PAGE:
The gift of time was the most refreshing for Jen, as she found that she had more than enough time to prepare for classes, coach, teach, and then some. She began to run more regularly and liked it more and more. Her increased enjoyment of running enticed her to try a marathon, and not only did she finish, she signed up for another one. In total she completed six marathons, and is currently in training for the Baystate Marathon this October in Lowell.
Despite all of the pleasant parts about living in and around Manila there were also intense frustrations. Coming from a country with defined, followed, and enforced driving rules, every outing in Manila was an opportunity for frustration and amazement. Driving anywhere ensured that one could witness a fellow Manileño’s creative use of the roadways, which inevitably resulted in a traffic jam so snarled that it made Boston traffic seem tame by comparison. The unique challenges that the traffic flow offered, combined with an erratic procurement process, turned shopping for simple staples such as flour into an hours-long trek. One might only have the pleasure of witnessing two epic traffic jams and then return home without the needed flour because the grocery store was out of it, and the manager couldn’t be sure when it would be re-stocked. Despite Manila’s and the Philippines’ high standard of living for those who can afford first-world goods, it was difficult to reliably procure staples for the kitchen or home. But neither the intense traffic nor the inconsistent access to needed goods prompted their departure from the Philippines; it was the lure of family and the concern for their dogs.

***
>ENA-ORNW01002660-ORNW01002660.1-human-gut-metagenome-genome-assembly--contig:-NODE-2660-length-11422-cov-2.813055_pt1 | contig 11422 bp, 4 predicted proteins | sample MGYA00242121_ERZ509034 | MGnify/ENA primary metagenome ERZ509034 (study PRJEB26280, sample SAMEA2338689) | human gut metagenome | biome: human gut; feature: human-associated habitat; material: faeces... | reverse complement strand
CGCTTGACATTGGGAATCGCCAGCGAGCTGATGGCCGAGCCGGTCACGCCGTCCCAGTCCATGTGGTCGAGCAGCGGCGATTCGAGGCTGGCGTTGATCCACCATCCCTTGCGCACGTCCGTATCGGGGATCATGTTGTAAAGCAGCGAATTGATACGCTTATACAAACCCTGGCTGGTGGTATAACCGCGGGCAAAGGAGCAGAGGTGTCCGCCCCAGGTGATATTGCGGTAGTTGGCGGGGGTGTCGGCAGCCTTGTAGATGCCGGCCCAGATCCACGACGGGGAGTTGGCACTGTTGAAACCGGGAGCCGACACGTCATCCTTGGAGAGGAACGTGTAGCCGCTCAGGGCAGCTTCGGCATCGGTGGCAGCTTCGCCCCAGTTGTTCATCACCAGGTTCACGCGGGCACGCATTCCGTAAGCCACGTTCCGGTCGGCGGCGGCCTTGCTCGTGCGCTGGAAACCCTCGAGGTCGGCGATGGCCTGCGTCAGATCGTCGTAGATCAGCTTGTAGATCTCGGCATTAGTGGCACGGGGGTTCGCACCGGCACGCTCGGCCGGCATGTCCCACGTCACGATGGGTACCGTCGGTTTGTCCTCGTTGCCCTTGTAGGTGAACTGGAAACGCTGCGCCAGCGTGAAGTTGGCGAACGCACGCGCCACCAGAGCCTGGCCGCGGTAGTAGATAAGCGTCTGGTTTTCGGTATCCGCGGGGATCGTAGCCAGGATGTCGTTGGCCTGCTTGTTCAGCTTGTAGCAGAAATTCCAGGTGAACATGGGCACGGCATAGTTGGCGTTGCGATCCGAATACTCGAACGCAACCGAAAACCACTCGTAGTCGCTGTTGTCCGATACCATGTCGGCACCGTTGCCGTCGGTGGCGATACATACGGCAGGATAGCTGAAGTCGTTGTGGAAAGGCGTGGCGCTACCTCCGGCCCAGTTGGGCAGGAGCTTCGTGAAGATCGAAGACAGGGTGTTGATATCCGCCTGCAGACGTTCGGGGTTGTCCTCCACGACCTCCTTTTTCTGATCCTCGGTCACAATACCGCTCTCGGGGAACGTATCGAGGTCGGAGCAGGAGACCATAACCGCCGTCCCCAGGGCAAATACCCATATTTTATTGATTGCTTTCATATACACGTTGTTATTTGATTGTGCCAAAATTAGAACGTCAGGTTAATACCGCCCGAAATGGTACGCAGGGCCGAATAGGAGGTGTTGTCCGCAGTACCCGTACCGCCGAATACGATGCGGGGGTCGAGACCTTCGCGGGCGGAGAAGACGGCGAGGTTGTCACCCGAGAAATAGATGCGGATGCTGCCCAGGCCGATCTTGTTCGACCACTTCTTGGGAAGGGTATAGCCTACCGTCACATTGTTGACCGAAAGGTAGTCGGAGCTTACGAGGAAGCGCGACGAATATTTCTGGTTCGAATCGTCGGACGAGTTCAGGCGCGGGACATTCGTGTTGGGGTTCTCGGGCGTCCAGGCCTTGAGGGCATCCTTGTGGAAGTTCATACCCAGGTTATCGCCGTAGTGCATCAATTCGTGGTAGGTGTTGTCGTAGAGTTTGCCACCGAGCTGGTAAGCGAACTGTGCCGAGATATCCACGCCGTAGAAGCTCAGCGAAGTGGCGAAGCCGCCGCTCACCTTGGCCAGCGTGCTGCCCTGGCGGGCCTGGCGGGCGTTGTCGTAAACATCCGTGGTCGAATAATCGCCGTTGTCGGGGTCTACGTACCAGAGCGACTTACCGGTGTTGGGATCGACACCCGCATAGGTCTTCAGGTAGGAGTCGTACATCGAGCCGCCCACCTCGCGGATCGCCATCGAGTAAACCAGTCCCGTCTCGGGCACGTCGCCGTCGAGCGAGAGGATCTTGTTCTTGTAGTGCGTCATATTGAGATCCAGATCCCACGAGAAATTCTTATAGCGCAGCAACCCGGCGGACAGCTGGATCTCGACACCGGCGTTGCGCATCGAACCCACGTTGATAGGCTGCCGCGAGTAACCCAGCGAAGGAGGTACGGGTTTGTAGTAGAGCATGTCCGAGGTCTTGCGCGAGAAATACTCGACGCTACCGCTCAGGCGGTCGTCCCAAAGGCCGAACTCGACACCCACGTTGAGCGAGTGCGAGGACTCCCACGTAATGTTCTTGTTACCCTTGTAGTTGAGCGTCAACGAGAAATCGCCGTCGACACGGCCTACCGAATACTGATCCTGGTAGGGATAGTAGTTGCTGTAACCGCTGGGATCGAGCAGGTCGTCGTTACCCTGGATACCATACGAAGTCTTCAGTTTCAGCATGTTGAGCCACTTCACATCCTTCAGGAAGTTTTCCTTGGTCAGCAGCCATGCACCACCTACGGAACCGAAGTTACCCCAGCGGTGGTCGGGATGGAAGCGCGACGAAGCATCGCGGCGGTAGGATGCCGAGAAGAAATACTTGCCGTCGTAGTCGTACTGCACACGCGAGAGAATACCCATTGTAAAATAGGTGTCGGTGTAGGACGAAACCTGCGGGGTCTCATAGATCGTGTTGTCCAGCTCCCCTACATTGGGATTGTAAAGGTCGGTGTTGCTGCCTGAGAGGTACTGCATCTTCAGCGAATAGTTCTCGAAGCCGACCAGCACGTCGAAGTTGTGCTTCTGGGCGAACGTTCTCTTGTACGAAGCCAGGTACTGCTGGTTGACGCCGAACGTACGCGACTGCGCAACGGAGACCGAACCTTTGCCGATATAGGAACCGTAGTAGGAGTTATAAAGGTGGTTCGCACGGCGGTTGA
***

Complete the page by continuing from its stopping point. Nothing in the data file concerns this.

As with any favored pet, managing their health and well-being over time can be a tricky process. Their original decision to stay abroad for five to seven years included the assumption that their aging dogs would make a one-way trip to the Philippines and find their final resting places somewhere on the farm. Neither Jaya nor Grover got that memo and seemed to be enjoying their new lives and doing amazingly well, which meant that they would be even more elderly if Jen and Stephen stayed abroad for the entire seven years. The dogs’ longevity called into question whether they would successfully make the return trip to the United States, but it also meant that the odds were against the dogs if they waited too much longer.
So throughout the summer of 2010 and into the fall, Jen and Stephen pondered the notion of reapplying to Groton. Jen opened serious conversations with John Lyons and Rick Commons and decided that it would be terrific to return to Groton School. Once that decision was made the details fell into place. A friend in Manila who had been looking to buy a farm and had admired theirs, quickly offered to purchase their land. The dogs were booked on a one-stop flight through Amsterdam, and Jen and Stephen packed their belongings, bade good-bye to their Filipino friends, and have taken up residence back on Farmers Row.
They are both thrilled to be back in the company of friends and family and are looking forward to getting to know the new Groton community that has emerged since their departure.